The two sides of Christmas
For some this a frenetic period, for others it’s time to reflect on
what has been quite the year
turns into the quietest.
Feet up, family close by and a roaring fire on the go. That’s what I call Christmas bliss. It’s also a good time to reflect on the memorable year just gone.
The extreme weather, freezing then sweltering, dominated 2018. First the ‘Beast from the East’ put spring sowing on hold and hit the early harvest hard for many farmers. A few months later the summer heatwave saw six long weeks without rain, scorching arable crops and devastating yields. It’s been tough on livestock, demanding for farmers and financially damaging.
Away from the farm, Countryfile celebrated its 30th anniversary this year; in the fickle and fashionconscious world of television anything that stays the course for three decades has achieved something remarkable.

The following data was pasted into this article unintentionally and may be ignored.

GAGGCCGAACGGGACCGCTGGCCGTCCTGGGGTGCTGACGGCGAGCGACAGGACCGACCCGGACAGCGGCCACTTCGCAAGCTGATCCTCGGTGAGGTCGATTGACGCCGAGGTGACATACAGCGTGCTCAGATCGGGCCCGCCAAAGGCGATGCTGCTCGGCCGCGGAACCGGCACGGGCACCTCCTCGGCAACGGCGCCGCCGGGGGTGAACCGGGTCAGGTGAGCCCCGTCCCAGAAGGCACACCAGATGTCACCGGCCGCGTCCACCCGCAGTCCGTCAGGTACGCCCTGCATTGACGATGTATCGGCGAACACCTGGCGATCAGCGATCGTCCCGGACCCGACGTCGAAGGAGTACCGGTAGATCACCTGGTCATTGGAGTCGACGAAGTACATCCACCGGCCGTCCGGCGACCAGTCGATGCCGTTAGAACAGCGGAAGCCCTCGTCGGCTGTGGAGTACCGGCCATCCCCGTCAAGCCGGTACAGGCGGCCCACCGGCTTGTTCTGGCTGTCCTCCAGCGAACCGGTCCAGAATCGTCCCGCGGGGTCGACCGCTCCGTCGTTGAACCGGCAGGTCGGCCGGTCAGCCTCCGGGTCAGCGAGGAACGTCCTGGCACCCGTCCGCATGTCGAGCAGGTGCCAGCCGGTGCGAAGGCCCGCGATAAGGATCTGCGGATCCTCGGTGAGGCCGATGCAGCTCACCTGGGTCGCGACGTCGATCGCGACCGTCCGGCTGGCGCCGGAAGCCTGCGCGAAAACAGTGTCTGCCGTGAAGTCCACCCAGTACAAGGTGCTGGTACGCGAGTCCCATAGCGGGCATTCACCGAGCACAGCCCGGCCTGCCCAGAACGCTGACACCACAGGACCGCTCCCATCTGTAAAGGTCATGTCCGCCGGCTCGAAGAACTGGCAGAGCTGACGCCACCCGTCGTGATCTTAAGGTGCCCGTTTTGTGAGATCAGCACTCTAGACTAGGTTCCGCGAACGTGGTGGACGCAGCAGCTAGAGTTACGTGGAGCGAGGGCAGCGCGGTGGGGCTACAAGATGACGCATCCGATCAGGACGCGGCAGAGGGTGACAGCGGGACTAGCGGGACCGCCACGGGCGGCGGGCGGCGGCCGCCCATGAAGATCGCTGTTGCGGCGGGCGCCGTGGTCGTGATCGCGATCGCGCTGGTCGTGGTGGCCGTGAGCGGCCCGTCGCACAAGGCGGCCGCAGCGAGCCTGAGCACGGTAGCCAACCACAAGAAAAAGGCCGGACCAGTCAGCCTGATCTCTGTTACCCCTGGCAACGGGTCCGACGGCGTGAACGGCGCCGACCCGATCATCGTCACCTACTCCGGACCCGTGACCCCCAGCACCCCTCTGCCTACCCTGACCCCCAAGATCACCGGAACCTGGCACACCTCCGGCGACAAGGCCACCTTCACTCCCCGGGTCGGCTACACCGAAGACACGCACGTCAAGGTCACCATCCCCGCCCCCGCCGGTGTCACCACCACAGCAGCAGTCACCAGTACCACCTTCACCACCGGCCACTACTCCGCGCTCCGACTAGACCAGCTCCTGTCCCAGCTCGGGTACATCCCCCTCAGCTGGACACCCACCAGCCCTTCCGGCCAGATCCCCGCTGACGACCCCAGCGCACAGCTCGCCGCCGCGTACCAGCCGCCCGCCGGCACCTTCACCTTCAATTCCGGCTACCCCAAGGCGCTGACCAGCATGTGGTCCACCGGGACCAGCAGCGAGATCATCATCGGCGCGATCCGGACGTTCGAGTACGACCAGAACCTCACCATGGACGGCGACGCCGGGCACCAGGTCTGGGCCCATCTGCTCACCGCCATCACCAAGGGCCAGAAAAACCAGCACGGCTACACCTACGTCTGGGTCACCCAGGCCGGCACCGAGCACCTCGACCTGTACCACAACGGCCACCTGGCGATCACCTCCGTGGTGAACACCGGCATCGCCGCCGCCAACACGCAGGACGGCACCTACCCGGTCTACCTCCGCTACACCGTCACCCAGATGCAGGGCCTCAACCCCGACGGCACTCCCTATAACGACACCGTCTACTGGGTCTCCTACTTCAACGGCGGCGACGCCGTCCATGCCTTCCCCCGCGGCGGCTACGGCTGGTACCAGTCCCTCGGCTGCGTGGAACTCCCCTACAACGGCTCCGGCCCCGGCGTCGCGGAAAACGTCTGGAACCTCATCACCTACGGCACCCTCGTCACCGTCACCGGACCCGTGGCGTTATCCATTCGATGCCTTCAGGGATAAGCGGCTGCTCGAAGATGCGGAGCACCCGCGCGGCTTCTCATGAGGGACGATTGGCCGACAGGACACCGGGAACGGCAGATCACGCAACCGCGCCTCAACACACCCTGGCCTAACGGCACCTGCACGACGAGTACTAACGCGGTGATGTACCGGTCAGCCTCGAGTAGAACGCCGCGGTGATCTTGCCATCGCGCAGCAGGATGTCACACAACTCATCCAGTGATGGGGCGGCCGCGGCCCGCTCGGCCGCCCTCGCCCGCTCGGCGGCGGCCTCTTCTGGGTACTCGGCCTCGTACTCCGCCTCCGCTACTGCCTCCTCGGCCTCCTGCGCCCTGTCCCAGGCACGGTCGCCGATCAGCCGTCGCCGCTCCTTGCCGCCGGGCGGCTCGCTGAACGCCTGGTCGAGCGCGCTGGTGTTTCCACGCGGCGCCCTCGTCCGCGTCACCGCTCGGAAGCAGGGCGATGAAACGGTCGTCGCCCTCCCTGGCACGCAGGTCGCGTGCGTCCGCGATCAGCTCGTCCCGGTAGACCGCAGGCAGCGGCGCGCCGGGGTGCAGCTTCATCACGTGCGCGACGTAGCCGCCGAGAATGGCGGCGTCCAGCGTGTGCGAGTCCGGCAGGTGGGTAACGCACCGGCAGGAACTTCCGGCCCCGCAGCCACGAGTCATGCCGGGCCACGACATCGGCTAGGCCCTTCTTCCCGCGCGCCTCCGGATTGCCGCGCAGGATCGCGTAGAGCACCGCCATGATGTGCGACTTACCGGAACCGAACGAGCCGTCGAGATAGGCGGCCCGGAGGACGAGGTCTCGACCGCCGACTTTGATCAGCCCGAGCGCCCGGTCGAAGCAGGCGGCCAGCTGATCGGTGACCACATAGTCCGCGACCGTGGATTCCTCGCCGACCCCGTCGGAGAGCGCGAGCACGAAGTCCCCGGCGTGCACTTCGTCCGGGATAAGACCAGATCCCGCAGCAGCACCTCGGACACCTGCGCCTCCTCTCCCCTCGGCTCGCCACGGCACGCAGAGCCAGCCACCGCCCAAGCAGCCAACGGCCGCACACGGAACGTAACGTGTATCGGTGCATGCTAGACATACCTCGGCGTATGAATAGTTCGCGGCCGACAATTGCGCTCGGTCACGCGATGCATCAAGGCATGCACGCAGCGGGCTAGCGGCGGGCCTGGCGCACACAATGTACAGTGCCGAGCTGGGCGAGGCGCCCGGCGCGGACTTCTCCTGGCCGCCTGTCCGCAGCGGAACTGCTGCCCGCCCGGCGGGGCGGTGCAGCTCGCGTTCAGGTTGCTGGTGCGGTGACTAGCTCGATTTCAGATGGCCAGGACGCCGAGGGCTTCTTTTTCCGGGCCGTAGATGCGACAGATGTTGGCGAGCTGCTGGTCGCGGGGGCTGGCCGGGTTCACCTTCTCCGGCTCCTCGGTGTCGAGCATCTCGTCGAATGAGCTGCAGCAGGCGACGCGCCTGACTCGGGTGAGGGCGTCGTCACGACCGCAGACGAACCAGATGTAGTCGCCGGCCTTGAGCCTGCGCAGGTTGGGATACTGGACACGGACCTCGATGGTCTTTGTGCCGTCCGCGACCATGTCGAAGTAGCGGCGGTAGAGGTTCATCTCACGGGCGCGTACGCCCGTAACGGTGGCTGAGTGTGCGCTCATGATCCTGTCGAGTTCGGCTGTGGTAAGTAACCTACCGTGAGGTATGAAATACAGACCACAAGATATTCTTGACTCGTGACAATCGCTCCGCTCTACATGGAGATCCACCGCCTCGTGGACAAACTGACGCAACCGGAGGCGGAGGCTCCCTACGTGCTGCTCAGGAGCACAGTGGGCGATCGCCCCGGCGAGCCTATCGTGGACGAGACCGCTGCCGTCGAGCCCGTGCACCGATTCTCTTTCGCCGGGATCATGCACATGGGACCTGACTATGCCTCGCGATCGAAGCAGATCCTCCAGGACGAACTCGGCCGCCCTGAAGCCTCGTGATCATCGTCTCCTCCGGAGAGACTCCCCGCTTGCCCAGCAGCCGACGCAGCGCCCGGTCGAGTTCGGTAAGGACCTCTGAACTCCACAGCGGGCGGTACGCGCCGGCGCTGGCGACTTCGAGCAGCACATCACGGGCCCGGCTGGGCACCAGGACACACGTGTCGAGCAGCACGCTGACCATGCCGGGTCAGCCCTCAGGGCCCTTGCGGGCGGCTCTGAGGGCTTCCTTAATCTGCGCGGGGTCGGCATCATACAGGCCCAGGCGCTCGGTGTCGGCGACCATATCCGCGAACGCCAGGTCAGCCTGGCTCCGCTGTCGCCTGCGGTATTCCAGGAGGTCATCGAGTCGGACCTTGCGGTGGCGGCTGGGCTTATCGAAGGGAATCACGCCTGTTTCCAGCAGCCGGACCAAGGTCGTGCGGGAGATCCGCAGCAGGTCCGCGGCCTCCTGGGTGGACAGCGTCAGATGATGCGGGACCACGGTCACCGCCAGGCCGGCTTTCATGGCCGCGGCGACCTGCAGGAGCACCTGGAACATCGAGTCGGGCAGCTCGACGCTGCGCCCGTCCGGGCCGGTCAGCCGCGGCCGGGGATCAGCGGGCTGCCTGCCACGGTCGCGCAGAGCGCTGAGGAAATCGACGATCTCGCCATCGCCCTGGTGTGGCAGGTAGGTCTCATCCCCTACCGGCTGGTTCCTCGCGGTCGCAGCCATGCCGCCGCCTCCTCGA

I’m very proud to have made a contribution to the show’s success and I was thrilled to take part in the landmark programmes we made to celebrate Countryfile’s big birthday; the three specials we filmed on the royal estates at Windsor, Sandringham and Balmoral. Even now people are still asking if we made up the story of the Queen’s herd of Jersey cows sleeping every night on water beds. Hand on heart, it’s absolutely true.
There was more magic at this year’s Countryfile Live when we welcomed more than 100,000 people and recreated Adam’s Farm in the grounds of Blenheim Palace. I loved seeing people’s reactions as they came face to face with our rare breed livestock for the first time.
Here’s to a happy 2019. responsibly. Fly-tipping can also be on an industrial scale and contain dangerous and hazardous items, so report any incidents in progress to the police on 101 or 999 in an emergency, or to your local authority. Under reporting makes rural crime figures look less of a problem, reducing the likelihood of police resources being focused on the issue.
ABOVE: Chickens on a traditional free-range poultry farm